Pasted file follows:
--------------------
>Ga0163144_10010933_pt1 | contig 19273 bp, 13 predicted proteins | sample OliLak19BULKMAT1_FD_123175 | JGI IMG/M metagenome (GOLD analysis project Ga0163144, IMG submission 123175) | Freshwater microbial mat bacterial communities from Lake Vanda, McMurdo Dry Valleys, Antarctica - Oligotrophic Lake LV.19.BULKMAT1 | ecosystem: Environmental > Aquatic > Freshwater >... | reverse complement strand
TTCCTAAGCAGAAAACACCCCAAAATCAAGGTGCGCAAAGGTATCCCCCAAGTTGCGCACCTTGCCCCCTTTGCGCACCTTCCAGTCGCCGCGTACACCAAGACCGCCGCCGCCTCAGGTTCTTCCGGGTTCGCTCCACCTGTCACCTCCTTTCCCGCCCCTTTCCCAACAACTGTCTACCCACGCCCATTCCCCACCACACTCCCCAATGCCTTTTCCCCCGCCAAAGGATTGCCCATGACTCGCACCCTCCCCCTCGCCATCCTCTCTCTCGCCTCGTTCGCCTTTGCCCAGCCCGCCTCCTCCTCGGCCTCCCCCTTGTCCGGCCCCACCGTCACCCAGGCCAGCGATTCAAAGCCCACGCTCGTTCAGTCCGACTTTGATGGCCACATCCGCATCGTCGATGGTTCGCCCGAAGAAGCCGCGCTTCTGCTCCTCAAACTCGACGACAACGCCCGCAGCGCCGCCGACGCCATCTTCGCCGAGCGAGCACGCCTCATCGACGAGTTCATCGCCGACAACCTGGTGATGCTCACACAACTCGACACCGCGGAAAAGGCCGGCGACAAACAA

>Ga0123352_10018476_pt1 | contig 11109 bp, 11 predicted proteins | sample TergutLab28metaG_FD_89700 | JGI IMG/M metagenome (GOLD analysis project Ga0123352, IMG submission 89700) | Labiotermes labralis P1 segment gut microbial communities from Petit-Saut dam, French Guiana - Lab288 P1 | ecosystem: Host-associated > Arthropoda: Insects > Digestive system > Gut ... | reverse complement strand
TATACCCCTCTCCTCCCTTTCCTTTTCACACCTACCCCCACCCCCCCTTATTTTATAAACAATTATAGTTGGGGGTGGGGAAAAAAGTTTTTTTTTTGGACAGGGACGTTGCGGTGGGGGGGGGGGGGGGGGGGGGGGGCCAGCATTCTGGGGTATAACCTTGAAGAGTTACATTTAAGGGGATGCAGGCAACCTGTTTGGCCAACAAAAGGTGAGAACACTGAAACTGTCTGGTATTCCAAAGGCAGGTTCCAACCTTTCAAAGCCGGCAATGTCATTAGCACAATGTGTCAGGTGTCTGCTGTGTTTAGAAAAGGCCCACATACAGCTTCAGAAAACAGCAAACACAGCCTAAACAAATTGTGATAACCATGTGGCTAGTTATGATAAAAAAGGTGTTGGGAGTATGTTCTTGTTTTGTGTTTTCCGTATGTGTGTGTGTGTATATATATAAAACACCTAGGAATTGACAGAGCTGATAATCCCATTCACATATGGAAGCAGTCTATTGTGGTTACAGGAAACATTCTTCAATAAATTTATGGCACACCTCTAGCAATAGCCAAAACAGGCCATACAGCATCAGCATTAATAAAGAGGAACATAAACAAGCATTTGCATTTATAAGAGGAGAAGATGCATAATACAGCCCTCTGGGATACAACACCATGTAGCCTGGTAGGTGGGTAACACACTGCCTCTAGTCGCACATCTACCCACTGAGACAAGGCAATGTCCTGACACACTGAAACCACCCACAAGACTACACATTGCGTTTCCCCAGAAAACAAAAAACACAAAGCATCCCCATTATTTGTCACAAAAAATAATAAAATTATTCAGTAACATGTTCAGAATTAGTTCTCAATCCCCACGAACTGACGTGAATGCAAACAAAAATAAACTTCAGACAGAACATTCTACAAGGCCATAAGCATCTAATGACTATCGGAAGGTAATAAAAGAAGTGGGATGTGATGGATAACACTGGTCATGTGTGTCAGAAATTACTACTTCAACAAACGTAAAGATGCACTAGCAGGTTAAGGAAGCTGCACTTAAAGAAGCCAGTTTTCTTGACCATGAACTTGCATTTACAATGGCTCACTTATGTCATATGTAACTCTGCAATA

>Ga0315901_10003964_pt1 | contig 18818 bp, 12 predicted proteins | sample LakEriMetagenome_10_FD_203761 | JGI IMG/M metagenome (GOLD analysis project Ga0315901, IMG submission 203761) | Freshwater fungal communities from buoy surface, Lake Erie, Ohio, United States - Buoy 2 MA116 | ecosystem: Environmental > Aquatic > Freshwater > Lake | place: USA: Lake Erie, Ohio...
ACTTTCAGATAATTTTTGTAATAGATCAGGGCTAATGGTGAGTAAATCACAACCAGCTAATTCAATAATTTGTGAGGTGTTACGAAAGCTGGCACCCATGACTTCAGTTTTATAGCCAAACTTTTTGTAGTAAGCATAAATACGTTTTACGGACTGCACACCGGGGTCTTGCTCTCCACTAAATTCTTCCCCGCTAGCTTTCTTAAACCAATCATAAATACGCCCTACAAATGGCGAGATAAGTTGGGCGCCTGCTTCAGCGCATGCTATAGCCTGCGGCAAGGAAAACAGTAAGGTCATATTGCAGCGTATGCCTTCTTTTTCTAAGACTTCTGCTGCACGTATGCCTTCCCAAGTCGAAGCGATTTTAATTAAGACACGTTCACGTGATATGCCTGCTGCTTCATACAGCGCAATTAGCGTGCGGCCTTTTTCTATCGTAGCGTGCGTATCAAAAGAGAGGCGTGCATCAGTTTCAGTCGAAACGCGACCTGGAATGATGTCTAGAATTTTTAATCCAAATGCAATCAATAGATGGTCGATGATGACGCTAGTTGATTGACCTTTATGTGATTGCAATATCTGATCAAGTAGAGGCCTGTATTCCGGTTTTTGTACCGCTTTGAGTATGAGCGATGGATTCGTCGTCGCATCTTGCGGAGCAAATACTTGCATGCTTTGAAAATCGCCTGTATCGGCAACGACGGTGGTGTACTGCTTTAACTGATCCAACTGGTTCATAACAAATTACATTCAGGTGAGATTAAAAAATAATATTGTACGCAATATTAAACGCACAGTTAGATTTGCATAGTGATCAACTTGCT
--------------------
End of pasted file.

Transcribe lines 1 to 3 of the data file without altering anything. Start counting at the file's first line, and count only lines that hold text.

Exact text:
>Ga0163144_10010933_pt1 | contig 19273 bp, 13 predicted proteins | sample OliLak19BULKMAT1_FD_123175 | JGI IMG/M metagenome (GOLD analysis project Ga0163144, IMG submission 123175) | Freshwater microbial mat bacterial communities from Lake Vanda, McMurdo Dry Valleys, Antarctica - Oligotrophic Lake LV.19.BULKMAT1 | ecosystem: Environmental > Aquatic > Freshwater >... | reverse complement strand
TTCCTAAGCAGAAAACACCCCAAAATCAAGGTGCGCAAAGGTATCCCCCAAGTTGCGCACCTTGCCCCCTTTGCGCACCTTCCAGTCGCCGCGTACACCAAGACCGCCGCCGCCTCAGGTTCTTCCGGGTTCGCTCCACCTGTCACCTCCTTTCCCGCCCCTTTCCCAACAACTGTCTACCCACGCCCATTCCCCACCACACTCCCCAATGCCTTTTCCCCCGCCAAAGGATTGCCCATGACTCGCACCCTCCCCCTCGCCATCCTCTCTCTCGCCTCGTTCGCCTTTGCCCAGCCCGCCTCCTCCTCGGCCTCCCCCTTGTCCGGCCCCACCGTCACCCAGGCCAGCGATTCAAAGCCCACGCTCGTTCAGTCCGACTTTGATGGCCACATCCGCATCGTCGATGGTTCGCCCGAAGAAGCCGCGCTTCTGCTCCTCAAACTCGACGACAACGCCCGCAGCGCCGCCGACGCCATCTTCGCCGAGCGAGCACGCCTCATCGACGAGTTCATCGCCGACAACCTGGTGATGCTCACACAACTCGACACCGCGGAAAAGGCCGGCGACAAACAA

>Ga0123352_10018476_pt1 | contig 11109 bp, 11 predicted proteins | sample TergutLab28metaG_FD_89700 | JGI IMG/M metagenome (GOLD analysis project Ga0123352, IMG submission 89700) | Labiotermes labralis P1 segment gut microbial communities from Petit-Saut dam, French Guiana - Lab288 P1 | ecosystem: Host-associated > Arthropoda: Insects > Digestive system > Gut ... | reverse complement strand